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Cannabinoid signalling and effects of cannabis on the male reproductive system


Marijuana is the most widely consumed recreational drug worldwide, which raises concerns for its potential effects on fertility. Many aspects of human male reproduction can be modulated by cannabis-derived extracts (cannabinoids) and their endogenous counterparts, known as endocannabinoids (eCBs). These latter molecules act as critical signals in a variety of physiological processes through receptors, enzymes and transporters collectively termed the endocannabinoid system (ECS). Increasing evidence suggests a role for eCBs, as well as cannabinoids, in various aspects of male sexual and reproductive health. Although preclinical studies have clearly shown that ECS is involved in negative modulation of testosterone secretion by acting both at central and testicular levels in animal models, the effect of in vivo exposure to cannabinoids on spermatogenesis remains a matter of debate. Furthermore, inconclusive clinical evidence does not seem to support the notion that plant-derived cannabinoids have harmful effects on human sexual and reproductive health. An improved understanding of the complex crosstalk between cannabinoids and eCBs is required before targeting of ECS for modulation of human fertility becomes a reality.

Key points

  • Marijuana has the highest consumption rate of any recreational drug in the Western world.

  • Endocannabinoids and their receptors, enzymes and transporters, which together form the endocannabinoid system (ECS), are present in various components of the male reproductive tract, including male genital glands, testis and sperm.

  • Preclinical studies have shown that the ECS is involved in negative modulation of testosterone secretion by acting at both central and testicular levels.

  • As yet, clinical data are insufficient to conclude that cannabinoids have a harmful effect on human male sexual function and fertility.

  • Although cannabinoid receptors are present in the testes and sperm, the effects of cannabinoid exposure on spermatogenesis largely remain to be clarified.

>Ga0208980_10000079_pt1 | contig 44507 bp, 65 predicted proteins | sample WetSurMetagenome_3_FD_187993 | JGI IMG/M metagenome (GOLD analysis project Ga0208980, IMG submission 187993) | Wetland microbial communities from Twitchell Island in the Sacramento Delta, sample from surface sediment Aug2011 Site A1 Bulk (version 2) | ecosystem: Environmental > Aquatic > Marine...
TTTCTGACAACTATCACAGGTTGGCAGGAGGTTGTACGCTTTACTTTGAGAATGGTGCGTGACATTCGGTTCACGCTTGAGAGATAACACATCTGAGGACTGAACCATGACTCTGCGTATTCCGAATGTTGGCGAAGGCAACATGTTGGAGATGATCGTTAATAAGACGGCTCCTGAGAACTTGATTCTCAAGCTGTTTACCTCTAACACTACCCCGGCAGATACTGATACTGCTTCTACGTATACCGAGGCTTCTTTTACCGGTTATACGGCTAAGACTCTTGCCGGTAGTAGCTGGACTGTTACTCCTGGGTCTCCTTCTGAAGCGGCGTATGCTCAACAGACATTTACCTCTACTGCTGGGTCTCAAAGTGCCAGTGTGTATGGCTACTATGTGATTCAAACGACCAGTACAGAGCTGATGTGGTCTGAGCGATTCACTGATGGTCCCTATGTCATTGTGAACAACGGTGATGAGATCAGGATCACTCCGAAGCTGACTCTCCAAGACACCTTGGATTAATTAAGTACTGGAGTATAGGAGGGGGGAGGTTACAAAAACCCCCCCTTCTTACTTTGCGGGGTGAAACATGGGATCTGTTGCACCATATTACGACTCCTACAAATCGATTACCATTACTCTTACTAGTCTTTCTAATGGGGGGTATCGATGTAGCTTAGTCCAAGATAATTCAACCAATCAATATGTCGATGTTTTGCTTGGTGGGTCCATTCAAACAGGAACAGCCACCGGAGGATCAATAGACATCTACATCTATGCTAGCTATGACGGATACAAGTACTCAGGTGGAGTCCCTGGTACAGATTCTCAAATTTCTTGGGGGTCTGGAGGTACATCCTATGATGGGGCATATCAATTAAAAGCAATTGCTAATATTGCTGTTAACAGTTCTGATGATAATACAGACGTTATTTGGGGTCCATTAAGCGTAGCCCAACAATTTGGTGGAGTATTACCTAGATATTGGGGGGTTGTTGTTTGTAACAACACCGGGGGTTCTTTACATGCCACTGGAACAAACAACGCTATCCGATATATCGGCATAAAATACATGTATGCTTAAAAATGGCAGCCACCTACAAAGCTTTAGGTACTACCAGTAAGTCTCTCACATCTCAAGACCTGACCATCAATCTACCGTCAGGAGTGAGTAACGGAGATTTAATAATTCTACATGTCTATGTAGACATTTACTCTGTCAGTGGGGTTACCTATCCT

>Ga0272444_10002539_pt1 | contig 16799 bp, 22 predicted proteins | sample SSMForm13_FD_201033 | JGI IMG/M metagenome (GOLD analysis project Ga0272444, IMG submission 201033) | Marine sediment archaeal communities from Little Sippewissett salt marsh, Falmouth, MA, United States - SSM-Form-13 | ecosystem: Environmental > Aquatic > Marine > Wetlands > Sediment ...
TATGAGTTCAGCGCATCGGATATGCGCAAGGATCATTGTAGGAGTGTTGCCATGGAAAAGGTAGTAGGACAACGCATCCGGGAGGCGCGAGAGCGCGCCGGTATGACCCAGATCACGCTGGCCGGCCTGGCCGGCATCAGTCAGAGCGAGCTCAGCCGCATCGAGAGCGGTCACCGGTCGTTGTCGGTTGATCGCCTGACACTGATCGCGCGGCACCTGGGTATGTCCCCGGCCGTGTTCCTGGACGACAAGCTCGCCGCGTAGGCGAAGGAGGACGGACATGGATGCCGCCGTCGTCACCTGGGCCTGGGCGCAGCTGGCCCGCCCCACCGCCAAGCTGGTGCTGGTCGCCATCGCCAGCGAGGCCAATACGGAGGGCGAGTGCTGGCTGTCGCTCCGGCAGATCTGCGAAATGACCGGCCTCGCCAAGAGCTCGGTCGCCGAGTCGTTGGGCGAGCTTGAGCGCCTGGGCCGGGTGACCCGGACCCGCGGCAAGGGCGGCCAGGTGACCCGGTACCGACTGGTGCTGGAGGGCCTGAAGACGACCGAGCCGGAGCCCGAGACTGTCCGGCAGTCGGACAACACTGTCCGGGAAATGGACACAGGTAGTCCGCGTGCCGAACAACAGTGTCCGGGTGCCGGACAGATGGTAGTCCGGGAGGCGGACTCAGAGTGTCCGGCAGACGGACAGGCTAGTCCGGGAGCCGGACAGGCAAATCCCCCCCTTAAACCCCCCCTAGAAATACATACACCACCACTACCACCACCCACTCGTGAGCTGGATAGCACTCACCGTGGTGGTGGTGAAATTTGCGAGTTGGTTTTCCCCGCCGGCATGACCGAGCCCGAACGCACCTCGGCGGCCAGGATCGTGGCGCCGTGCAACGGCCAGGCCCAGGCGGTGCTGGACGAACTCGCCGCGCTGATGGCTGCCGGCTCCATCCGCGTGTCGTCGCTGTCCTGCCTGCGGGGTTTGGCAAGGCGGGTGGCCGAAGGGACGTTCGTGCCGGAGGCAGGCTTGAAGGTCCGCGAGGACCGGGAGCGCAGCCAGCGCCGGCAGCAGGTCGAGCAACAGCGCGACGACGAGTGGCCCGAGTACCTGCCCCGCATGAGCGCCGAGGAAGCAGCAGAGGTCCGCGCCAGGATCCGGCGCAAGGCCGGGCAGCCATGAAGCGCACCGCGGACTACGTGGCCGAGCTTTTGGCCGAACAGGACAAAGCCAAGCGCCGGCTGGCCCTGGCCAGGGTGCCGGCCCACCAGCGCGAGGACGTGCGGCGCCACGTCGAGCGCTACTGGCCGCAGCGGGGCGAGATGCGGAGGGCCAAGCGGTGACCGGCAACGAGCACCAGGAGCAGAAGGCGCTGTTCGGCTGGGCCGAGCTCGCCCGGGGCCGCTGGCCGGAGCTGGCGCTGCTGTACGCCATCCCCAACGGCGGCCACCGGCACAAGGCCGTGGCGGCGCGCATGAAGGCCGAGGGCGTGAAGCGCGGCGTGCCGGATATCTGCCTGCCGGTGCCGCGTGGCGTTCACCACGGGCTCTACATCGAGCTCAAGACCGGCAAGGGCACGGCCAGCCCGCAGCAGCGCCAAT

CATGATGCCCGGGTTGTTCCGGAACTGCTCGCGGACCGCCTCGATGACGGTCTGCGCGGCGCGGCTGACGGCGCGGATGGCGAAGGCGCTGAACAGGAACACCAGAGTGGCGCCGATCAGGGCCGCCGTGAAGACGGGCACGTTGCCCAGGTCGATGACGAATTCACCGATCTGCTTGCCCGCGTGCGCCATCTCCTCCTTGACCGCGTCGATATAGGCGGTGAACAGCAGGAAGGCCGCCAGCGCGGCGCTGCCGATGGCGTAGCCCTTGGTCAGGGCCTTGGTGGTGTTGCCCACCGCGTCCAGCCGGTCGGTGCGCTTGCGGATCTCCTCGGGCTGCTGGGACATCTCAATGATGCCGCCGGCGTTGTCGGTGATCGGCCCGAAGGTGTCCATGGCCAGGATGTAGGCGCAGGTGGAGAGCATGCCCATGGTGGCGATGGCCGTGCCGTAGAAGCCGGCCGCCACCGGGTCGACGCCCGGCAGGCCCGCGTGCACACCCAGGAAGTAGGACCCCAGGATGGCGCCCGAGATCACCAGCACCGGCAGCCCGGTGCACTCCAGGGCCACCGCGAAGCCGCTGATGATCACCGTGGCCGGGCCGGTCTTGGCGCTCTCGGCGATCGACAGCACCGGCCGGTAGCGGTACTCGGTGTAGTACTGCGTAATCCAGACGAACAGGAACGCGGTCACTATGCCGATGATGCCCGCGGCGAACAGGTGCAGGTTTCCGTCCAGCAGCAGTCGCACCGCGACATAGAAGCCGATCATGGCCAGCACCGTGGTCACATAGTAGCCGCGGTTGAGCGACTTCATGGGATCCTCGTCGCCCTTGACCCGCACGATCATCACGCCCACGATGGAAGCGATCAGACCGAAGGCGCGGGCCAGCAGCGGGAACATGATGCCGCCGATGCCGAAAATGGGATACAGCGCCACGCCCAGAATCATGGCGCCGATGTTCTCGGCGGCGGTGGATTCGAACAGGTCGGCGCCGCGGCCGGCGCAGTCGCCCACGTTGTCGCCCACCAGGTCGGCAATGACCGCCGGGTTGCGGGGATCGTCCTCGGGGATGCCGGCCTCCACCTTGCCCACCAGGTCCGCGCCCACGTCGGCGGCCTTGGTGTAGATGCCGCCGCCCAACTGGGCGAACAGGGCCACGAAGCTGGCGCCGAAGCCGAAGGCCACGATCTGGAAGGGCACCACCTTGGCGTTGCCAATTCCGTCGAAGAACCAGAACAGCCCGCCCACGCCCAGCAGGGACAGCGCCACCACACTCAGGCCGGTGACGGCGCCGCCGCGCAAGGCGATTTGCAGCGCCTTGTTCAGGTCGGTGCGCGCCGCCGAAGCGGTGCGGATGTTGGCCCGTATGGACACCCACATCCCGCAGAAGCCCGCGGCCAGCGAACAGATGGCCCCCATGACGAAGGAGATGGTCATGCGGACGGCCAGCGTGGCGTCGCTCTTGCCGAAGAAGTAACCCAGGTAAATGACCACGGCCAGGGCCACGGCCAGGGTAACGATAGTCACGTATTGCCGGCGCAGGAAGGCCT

• The ECS has the potential to provide new drug targets in male reproductive disorders, and its components might be useful as biomarkers of male infertility.

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Fig. 1: The endocannabinoid system.
Fig. 2: Subcellular distribution of the main elements of the endocannabinoid system.
Fig. 3: Involvement of the endocannabinoid system in controlling rodent testicular steroidogenesis and spermatogenesis.
Fig. 4: The endocannabinoid system in human sperm.


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The authors thank all the colleagues who have contributed over the years to our studies on the role of endocannabinoid signalling in human male reproductive events, at University of L’Aquila, Tor Vergata University of Rome, Campus Bio-Medico University of Rome, Santa Lucia Foundation of Rome, University of Teramo and Leicester University.

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All authors researched data for the article, made substantial contributions to discussions of content and wrote the manuscript. M.M. reviewed and edited the manuscript before submission.

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Correspondence to Mauro Maccarrone.

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Naturally occurring substances in the cannabis plant.

Sunflower oil

The non-volatile oil pressed from the seeds of sunflower.

Intracellular trafficking

A general and tightly regulated process used by a variety of molecules to cross the membranes of, and move inside, living cells.


Movement towards or away from a thermal stimulus.

Orphan enzyme

An enzyme for which activity has been experimentally characterized but amino acid sequences are lacking.

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Maccarrone, M., Rapino, C., Francavilla, F. et al. Cannabinoid signalling and effects of cannabis on the male reproductive system. Nat Rev Urol 18, 19–32 (2021).

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